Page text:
Operation Opalescent

by Christian Woodard | April 2013

A quest to find the park’s steepest water

By the seventh mile of hiking,
I was ready to pitch my cast-iron skillet into the river. When we left the Upper Works trailhead with white-water kayaks strapped on like backpacks, a skillet seemed like a necessity. But we hadn’t planned on walking so far.

We intended to walk our boats less than five miles to the Flowed Lands and paddle into the Opalescent River—the highest navigable source of the Hudson. If everything went right we would be the second group on record to kayak from there to the Hudson confluence at Tahawus.

At first glance, the Opalescent looks both too small and too steep for a boat of any sort. You can rock-hop across it in the summer without getting your feet wet. From the dam at Flowed Lands, the Hanging Spear Gorge falls 700 feet in less than a mile—almost twice as steep as High Falls on the Ausable.

Lake Tear of the Clouds drains the slopes of Mount Marcy, Mount Skylight and Gray Peak, and its outflow becomes the Opalescent. As the symbolic beginning of the Hudson, paddling its upper reaches has been a grail of Adi­rondack creek boating for decades. In 2005, Dennis Squires and Tony Mali­kowski paddled Hanging Spear Gorge in inflatable kayaks. Squires, who wrote two volumes of New York Exposed: The Whitewater State, called it “the most awesome whitewater run in New York State,” and “the best damn thing I ever did.… I’m going again.”

But Squires never made it back. Less than two years after running the Opal­escent, Squires drowned while kayaking in New Zealand. It wasn’t until recently that anyone repeated his 2005 descent (Matt Young, Bill Frazer and Morgan Boyles paddled it in spring 2012), and the Opalescent’s highest reach is still up for a first descent.

Four of us met near Newcomb at Up­per Works parking area on March 13, 2011, in the heavy rain. Because the Opalescent is such a small river, we decided to run it during a spring storm, on a bubble of runoff and snowmelt. Two inches of rain were in the forecast. The High Peaks were still snowy, and the water table was high. We packed camping gear into our white-water kayaks and rigged them with shoulder straps for the hike.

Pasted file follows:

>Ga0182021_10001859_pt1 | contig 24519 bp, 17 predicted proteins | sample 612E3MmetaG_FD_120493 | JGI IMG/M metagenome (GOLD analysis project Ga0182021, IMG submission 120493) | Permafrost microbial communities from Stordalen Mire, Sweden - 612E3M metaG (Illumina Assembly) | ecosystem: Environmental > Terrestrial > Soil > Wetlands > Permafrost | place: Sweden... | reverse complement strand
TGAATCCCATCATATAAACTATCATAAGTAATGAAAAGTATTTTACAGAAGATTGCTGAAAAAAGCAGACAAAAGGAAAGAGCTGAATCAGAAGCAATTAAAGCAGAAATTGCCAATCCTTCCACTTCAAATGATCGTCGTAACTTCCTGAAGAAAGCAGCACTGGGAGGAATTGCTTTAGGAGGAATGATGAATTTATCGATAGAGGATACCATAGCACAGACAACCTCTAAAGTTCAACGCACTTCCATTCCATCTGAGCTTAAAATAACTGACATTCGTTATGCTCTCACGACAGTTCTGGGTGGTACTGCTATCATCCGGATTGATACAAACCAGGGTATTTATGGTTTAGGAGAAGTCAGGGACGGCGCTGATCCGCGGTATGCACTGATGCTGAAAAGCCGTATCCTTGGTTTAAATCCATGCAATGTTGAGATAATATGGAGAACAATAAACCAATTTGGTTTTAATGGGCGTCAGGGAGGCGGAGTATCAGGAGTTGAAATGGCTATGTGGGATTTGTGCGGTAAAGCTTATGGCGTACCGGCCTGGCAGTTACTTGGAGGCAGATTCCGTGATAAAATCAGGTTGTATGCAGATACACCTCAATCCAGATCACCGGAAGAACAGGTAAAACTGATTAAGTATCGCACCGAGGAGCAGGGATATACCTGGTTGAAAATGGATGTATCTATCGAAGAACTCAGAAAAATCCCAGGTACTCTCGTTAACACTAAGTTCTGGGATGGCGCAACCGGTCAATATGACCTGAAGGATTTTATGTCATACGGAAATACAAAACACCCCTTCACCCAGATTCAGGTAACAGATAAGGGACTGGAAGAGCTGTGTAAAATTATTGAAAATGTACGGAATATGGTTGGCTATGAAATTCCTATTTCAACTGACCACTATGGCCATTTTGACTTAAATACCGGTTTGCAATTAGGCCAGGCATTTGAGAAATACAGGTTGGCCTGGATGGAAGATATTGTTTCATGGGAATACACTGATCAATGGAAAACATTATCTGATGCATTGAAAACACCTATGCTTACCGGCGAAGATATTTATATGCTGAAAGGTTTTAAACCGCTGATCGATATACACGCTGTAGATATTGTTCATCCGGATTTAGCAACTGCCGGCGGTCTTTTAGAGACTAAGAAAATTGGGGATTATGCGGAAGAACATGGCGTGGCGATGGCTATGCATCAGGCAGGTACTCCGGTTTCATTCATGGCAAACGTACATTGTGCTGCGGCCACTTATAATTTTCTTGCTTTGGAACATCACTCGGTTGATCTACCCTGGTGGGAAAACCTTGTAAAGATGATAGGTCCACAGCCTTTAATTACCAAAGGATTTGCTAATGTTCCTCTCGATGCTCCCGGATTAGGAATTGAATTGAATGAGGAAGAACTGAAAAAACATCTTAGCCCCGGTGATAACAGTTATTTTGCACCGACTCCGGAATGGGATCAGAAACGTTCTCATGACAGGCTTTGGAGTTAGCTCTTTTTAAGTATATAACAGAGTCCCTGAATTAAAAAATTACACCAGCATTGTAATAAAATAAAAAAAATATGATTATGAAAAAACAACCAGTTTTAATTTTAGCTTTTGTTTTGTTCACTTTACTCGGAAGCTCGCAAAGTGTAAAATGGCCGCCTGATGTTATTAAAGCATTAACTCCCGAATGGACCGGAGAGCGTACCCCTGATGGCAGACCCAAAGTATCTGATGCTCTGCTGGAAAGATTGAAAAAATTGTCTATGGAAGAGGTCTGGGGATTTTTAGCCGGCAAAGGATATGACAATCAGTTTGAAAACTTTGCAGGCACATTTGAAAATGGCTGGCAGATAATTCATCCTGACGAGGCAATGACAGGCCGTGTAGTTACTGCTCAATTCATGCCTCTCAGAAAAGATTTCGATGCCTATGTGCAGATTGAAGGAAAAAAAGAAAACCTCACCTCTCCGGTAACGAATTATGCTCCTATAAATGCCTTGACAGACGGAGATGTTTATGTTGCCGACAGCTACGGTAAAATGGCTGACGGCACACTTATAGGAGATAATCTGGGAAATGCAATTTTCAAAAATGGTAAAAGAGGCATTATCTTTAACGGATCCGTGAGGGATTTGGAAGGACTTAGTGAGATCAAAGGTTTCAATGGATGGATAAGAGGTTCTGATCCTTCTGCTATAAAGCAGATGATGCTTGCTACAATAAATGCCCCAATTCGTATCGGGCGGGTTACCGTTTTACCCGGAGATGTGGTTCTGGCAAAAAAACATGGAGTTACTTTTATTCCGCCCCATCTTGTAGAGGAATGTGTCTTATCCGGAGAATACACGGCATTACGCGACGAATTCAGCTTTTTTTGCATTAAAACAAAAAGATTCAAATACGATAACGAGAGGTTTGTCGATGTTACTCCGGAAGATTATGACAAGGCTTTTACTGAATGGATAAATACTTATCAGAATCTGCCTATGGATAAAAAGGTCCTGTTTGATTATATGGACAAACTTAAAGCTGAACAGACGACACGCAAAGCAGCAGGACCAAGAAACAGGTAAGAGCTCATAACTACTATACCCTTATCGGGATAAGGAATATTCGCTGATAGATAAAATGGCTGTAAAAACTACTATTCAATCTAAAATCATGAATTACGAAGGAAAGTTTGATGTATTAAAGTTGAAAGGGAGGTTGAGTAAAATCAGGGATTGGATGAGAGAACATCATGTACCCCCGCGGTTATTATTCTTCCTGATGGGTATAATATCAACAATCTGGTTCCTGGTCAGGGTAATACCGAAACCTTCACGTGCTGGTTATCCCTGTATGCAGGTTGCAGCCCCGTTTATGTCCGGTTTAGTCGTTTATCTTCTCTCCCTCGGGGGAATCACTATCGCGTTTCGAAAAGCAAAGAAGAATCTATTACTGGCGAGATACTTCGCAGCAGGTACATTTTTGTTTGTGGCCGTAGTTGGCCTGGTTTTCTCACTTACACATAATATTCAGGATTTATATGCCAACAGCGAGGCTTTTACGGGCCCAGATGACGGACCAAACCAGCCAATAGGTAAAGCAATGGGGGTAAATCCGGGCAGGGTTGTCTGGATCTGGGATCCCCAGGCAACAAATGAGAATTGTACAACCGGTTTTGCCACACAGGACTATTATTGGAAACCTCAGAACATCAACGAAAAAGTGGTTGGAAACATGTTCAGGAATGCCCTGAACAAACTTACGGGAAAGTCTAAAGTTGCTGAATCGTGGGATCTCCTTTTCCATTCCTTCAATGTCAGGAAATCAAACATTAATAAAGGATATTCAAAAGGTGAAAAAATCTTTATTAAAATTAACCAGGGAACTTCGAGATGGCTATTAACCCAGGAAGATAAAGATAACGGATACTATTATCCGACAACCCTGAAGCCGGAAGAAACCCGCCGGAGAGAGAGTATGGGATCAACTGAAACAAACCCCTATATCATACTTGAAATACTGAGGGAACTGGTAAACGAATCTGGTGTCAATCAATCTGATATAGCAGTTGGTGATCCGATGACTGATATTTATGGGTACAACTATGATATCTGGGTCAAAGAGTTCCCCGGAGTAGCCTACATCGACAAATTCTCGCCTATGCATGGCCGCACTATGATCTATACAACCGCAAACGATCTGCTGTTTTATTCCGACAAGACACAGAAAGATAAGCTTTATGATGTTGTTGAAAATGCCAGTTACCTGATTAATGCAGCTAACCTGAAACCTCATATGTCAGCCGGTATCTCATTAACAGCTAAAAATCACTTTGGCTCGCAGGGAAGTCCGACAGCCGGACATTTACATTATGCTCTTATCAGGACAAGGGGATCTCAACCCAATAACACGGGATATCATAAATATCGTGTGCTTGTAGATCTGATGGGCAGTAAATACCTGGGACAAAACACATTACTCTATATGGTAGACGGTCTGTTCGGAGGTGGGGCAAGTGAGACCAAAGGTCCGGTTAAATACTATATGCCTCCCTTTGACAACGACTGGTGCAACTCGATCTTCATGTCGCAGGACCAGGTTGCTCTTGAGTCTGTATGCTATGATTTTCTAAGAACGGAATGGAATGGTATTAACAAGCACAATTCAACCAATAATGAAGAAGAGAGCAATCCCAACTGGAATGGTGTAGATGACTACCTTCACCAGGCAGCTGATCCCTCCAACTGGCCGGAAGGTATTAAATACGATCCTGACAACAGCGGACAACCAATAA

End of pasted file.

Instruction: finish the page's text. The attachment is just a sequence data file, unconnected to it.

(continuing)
Rain streamed in runnels beneath the snow. The trail was crusted in packed ice and hidden with a low-hanging mist. Our nine-foot kayaks made unwieldy backpacks, and we bent at the waist like old men to keep the boats out of the trees.

We reached Flowed Lands in the early evening to see fog rolling down from Mount Colden and Algonquin Peak. The valley floor filled with vapor. Around our campsite the humus was saturated to ankle-deep, frigid muck. We had worried that the river might be too low; now I started to worry about too much water. I walked down to Flowed Lands and twisted a stick into the mud at the shore as a gauge. It was raining when I fell asleep, and still raining when we woke up to scare away a curious bear. The gauge stick was eight inches underwater in the morning. Mats of bog detached from the opposite shore with wet, sucking noises and floated toward the gorge. Flowed Lands is an impounded stretch of the Opalescent, but with the rain and snow­melt it was starting to flow again.

Adirondack Iron & Steel Company flooded the Flowed Lands in the 19th century, diverting the Opalescent’s wa­ter into Calamity Brook and down to its blast furnaces at Upper and Lower Works. Most of the buildings have been removed, but the mine office still stands near the Upper Works trailhead with the 1850s blast furnace a few miles downstream. The National Lead mine at Tahawus has been closed some 30 years, after producing first iron, and later, 40 million tons of titanium.